Aggregation 101: What it is, who requires it, and what it means for the supply chain
When it comes to serialization, aggregation has the potential to add both complexity and cost to serialization projects, not only at the packaging line,
but throughout a manufacturer’s operations and the overall supply chain. Let's take a look at what it is, which markets require it, who it will
affect, and how it should be factored into the serialization planning process.
What is aggregation?
Aggregation is the process of building a relationship between unique identifiers assigned to packaging containers. If you have a case with a serial number
and within that case, saleable units (bottles, cartons, syringes, etc.) with their own unique serial numbers, aggregation enables you to associate
“child” items with their bundle or case “parent”, building a “parent-child” relationship. The aggregation relationship is made up of those three things:
the outer container identifier, the identifiers of the inner units, and the quantity of those units. Often packout configurations consist of multiple
levels of hierarchy and may involve shelf packs, bundles, inner packs, shipper cases, pallets and even shipping containers. These are also sometimes
referred to as “logistical units.”
If you need to determine the contents of a case but don’t want to open up the case and scan every unit, having aggregation in place lets you scan the case’s
bar code to get its serial number and then use the aggregation relationship to infer the identity of all the contents. Inference involves looking at
one level of packaging to infer information about the next level in the aggregation hierarchy, assuming that the case has not been opened and the data
set representing the aggregation has not been altered. Without aggregation in place, you would need to open that case and scan all of the individual
products. This is one of the reasons that aggregation can facilitate the material handling aspects of serialized projects in a warehouse environment.
In order for aggregation to truly be valuable and reliable, the integrity of both the physical and the accompanying data relationships needs to be trusted
throughout its lifetime. That means that when something changes – cases are removed from a pallet, or part of a case is damaged – the original relationship
needs to be disaggregated and then rebuilt and these changes or “events” need to be closely tracked to maintain the integrity of the parent-child relationships.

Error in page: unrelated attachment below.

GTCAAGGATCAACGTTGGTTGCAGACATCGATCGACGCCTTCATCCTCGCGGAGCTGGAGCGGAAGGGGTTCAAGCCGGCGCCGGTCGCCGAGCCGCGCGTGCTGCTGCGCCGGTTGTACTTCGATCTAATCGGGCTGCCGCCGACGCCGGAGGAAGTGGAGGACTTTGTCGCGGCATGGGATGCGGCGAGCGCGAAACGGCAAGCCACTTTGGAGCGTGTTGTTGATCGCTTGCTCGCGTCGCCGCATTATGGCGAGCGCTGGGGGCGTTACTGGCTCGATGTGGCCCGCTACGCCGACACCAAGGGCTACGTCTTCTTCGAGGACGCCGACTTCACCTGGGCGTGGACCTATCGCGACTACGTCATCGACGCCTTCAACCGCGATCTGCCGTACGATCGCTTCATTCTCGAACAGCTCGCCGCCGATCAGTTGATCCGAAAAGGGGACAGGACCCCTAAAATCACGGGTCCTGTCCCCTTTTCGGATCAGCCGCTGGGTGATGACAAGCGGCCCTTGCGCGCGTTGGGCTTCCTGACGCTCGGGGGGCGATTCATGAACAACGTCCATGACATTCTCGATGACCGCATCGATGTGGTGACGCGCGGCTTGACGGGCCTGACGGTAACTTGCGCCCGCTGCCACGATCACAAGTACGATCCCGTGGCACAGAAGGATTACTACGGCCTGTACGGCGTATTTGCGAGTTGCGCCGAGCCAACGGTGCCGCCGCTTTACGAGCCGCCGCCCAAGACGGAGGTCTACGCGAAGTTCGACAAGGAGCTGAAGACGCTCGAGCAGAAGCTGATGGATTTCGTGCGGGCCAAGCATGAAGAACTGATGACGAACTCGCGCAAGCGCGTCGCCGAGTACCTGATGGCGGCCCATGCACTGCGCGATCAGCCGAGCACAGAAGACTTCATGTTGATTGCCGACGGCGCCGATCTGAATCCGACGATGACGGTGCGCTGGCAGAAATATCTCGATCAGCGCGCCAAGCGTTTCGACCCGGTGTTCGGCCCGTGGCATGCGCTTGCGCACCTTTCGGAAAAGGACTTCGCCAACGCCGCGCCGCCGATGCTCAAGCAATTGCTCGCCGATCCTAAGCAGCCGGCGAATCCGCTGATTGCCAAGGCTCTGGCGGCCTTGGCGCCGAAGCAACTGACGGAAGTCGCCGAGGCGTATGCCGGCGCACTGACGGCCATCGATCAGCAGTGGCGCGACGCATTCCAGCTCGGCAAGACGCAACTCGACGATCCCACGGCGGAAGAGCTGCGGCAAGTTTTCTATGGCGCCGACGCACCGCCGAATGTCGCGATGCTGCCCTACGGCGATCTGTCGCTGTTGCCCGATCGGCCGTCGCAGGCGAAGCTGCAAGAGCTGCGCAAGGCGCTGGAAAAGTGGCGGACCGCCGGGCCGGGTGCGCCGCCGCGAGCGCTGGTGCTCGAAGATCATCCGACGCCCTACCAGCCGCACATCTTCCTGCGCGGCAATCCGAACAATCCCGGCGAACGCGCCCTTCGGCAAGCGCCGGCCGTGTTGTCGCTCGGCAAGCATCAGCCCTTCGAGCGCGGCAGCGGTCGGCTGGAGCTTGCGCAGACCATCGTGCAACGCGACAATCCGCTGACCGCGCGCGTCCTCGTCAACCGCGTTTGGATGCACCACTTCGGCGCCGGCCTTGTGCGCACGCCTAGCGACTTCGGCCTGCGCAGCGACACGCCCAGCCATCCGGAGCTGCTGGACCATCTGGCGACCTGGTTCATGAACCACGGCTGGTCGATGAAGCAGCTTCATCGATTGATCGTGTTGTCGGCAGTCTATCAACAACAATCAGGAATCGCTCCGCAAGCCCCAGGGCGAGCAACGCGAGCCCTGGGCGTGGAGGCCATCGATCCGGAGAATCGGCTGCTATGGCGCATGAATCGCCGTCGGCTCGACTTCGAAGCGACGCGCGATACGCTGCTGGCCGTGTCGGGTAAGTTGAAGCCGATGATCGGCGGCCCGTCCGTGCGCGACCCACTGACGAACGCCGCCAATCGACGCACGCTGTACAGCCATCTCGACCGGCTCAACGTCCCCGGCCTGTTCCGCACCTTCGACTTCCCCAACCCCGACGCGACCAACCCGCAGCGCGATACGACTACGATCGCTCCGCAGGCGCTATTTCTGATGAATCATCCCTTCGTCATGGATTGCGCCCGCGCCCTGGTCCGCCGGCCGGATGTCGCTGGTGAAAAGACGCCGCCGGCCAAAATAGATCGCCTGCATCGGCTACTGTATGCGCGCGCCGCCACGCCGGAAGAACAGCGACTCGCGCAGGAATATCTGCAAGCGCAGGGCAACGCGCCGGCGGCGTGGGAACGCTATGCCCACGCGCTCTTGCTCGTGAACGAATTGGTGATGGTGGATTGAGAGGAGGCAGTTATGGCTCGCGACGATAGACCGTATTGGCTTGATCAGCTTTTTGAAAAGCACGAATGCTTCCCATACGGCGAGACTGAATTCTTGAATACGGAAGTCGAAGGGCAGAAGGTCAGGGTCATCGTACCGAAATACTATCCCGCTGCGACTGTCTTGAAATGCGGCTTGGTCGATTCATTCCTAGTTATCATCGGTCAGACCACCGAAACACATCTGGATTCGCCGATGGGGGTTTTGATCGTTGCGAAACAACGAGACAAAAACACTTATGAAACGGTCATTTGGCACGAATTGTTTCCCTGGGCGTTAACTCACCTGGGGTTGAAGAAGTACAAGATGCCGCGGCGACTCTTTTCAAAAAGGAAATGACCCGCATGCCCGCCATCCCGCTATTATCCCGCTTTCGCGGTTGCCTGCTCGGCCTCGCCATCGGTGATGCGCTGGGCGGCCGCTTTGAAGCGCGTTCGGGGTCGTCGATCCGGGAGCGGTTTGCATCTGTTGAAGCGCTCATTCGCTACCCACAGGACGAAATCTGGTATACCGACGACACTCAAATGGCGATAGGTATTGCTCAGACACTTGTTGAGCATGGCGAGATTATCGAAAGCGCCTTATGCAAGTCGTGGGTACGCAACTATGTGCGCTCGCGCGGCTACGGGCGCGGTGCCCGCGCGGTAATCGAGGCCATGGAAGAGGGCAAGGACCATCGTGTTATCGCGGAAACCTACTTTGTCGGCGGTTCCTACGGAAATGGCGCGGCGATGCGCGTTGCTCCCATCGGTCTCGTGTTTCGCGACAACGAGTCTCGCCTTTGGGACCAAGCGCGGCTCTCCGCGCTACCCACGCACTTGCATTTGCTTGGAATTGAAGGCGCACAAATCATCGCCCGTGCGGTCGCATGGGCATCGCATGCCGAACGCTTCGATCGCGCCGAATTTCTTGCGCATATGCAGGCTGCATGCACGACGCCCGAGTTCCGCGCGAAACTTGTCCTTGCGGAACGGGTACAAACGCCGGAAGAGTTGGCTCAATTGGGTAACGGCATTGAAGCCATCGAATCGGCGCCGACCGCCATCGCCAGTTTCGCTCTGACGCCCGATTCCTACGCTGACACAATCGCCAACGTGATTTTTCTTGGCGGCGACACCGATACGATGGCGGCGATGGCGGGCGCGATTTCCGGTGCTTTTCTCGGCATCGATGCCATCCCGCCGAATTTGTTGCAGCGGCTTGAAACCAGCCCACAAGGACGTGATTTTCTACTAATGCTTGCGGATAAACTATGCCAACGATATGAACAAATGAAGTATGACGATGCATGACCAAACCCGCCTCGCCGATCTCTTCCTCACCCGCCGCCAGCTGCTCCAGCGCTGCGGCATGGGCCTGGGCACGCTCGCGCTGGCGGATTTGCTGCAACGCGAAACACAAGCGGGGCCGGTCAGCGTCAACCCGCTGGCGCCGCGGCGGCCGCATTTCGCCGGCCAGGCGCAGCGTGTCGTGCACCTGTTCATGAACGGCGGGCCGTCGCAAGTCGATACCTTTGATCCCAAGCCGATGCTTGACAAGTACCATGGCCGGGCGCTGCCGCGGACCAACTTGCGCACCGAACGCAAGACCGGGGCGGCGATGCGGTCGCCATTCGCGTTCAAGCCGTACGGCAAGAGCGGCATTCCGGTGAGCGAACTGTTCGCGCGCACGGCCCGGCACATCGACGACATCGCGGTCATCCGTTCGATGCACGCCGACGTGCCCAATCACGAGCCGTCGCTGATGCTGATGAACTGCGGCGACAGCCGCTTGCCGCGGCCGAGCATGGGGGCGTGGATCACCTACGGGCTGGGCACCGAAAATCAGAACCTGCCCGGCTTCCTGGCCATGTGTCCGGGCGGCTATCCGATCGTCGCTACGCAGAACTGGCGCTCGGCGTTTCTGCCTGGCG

Without the capability to perform exacting control of these hierarchies and account for each change, the risk is great that improperly serialized product
will enter the supply chain.
What countries require it?
Aggregation has not been universally adopted as part of track and trace regulations. The current requirements for major markets include:
- Brazil – For both phase one and phase two, required between transport container (case) and saleable unit
- China – Required between all levels of sales packaging product up to but not including pallet
- European Union – Not applicable, since only unit level serialization is required
- India – A requirement is expected across all 3 levels of serialization, and the government’s 4/1/2015 update implied
it will need to be maintained across supply chain movements
- South Korea - Voluntary but encouraged and may emerge as a requirement when supply chain traceability is implemented
- United States – Not mandated; will be officially studied as part of unit-level traceability preparations and may become industry requirement
- Turkey – Required between unit level and transport units (cases)
What aggregation means for different supply chain segments
While aggregation has the potential to create efficiencies across the entire supply chain, it also represents significant cost to the packaging process.
For anyone downstream of the product manufacturer, the ability to infer contents based on the identity of a larger container is advantageous for receiving,
put away, inventory management, and pick, pack, and ship procedures.
But while wholesale distributors, repackagers, and pharmacy chains with central distribution centers see most of the benefits, the cost burden for initiating
aggregation falls almost entirely on manufacturers, making many understandably reluctant. To learn what is involved for manufacturers and how they
should determine their aggregation strategy, read “A Day in the Life: What Aggregation Would Mean for You.